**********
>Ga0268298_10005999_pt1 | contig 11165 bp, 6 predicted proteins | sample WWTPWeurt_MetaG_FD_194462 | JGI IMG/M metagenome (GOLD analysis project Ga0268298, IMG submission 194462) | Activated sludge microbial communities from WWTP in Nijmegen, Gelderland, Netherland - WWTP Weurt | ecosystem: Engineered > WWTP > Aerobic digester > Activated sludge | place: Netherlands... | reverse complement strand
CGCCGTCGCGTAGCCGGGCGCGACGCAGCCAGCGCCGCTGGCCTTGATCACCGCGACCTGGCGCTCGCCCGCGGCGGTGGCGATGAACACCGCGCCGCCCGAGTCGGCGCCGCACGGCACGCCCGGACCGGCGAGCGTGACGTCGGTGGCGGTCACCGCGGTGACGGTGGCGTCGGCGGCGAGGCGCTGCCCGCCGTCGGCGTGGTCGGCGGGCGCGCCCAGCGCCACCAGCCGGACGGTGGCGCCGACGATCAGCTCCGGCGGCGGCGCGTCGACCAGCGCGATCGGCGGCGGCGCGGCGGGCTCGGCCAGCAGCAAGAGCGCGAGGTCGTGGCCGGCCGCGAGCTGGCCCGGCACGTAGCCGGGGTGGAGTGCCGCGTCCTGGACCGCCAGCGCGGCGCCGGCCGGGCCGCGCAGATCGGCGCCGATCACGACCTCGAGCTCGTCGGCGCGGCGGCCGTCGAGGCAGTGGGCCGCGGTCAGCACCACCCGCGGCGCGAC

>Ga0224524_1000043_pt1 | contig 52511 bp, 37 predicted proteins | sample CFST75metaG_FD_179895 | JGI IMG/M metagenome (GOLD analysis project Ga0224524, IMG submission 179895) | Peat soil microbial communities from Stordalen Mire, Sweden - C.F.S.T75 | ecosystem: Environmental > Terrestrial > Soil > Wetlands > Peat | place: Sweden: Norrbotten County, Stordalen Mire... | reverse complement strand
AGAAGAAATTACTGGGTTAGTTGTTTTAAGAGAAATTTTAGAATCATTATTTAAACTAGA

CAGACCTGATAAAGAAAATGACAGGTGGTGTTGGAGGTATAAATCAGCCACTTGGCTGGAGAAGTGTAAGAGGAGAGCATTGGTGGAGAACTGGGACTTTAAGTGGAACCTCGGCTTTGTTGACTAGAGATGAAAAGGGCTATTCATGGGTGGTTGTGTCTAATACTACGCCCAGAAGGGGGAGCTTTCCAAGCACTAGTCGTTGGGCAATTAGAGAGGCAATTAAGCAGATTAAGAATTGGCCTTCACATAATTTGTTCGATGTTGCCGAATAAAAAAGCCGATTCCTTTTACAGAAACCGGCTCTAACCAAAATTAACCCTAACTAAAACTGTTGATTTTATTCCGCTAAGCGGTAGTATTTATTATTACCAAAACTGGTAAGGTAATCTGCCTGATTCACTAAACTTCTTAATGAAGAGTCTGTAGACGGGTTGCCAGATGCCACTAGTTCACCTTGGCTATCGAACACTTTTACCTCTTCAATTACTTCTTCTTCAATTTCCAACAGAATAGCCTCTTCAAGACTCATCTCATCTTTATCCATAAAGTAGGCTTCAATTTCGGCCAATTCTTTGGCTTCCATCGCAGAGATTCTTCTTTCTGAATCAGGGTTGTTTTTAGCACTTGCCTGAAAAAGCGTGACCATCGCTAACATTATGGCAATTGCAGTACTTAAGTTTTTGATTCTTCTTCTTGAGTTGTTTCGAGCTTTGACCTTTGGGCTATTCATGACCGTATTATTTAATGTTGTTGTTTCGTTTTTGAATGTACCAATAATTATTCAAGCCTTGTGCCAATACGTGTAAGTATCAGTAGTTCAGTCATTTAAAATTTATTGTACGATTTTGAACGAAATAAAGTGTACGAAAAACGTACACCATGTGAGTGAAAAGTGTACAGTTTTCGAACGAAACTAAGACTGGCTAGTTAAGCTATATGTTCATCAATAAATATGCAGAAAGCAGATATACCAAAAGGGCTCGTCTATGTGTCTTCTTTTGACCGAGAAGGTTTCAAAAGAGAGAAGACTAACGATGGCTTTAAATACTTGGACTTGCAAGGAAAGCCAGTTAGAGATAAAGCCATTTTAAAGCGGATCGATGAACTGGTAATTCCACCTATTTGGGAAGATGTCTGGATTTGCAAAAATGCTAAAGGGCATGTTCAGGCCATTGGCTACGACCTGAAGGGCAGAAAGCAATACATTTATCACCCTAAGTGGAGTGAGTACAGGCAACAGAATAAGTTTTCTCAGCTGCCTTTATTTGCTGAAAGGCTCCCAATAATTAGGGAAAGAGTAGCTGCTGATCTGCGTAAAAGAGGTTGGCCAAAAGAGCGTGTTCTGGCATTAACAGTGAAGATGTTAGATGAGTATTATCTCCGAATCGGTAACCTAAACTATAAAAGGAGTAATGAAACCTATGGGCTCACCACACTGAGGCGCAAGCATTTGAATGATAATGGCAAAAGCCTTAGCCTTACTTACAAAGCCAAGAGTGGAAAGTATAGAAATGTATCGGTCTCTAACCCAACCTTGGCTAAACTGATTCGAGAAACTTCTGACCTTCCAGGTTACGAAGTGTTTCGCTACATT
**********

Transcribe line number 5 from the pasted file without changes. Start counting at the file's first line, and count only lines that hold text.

CAGACCTGATAAAGAAAATGACAGGTGGTGTTGGAGGTATAAATCAGCCACTTGGCTGGAGAAGTGTAAGAGGAGAGCATTGGTGGAGAACTGGGACTTTAAGTGGAACCTCGGCTTTGTTGACTAGAGATGAAAAGGGCTATTCATGGGTGGTTGTGTCTAATACTACGCCCAGAAGGGGGAGCTTTCCAAGCACTAGTCGTTGGGCAATTAGAGAGGCAATTAAGCAGATTAAGAATTGGCCTTCACATAATTTGTTCGATGTTGCCGAATAAAAAAGCCGATTCCTTTTACAGAAACCGGCTCTAACCAAAATTAACCCTAACTAAAACTGTTGATTTTATTCCGCTAAGCGGTAGTATTTATTATTACCAAAACTGGTAAGGTAATCTGCCTGATTCACTAAACTTCTTAATGAAGAGTCTGTAGACGGGTTGCCAGATGCCACTAGTTCACCTTGGCTATCGAACACTTTTACCTCTTCAATTACTTCTTCTTCAATTTCCAACAGAATAGCCTCTTCAAGACTCATCTCATCTTTATCCATAAAGTAGGCTTCAATTTCGGCCAATTCTTTGGCTTCCATCGCAGAGATTCTTCTTTCTGAATCAGGGTTGTTTTTAGCACTTGCCTGAAAAAGCGTGACCATCGCTAACATTATGGCAATTGCAGTACTTAAGTTTTTGATTCTTCTTCTTGAGTTGTTTCGAGCTTTGACCTTTGGGCTATTCATGACCGTATTATTTAATGTTGTTGTTTCGTTTTTGAATGTACCAATAATTATTCAAGCCTTGTGCCAATACGTGTAAGTATCAGTAGTTCAGTCATTTAAAATTTATTGTACGATTTTGAACGAAATAAAGTGTACGAAAAACGTACACCATGTGAGTGAAAAGTGTACAGTTTTCGAACGAAACTAAGACTGGCTAGTTAAGCTATATGTTCATCAATAAATATGCAGAAAGCAGATATACCAAAAGGGCTCGTCTATGTGTCTTCTTTTGACCGAGAAGGTTTCAAAAGAGAGAAGACTAACGATGGCTTTAAATACTTGGACTTGCAAGGAAAGCCAGTTAGAGATAAAGCCATTTTAAAGCGGATCGATGAACTGGTAATTCCACCTATTTGGGAAGATGTCTGGATTTGCAAAAATGCTAAAGGGCATGTTCAGGCCATTGGCTACGACCTGAAGGGCAGAAAGCAATACATTTATCACCCTAAGTGGAGTGAGTACAGGCAACAGAATAAGTTTTCTCAGCTGCCTTTATTTGCTGAAAGGCTCCCAATAATTAGGGAAAGAGTAGCTGCTGATCTGCGTAAAAGAGGTTGGCCAAAAGAGCGTGTTCTGGCATTAACAGTGAAGATGTTAGATGAGTATTATCTCCGAATCGGTAACCTAAACTATAAAAGGAGTAATGAAACCTATGGGCTCACCACACTGAGGCGCAAGCATTTGAATGATAATGGCAAAAGCCTTAGCCTTACTTACAAAGCCAAGAGTGGAAAGTATAGAAATGTATCGGTCTCTAACCCAACCTTGGCTAAACTGATTCGAGAAACTTCTGACCTTCCAGGTTACGAAGTGTTTCGCTACATT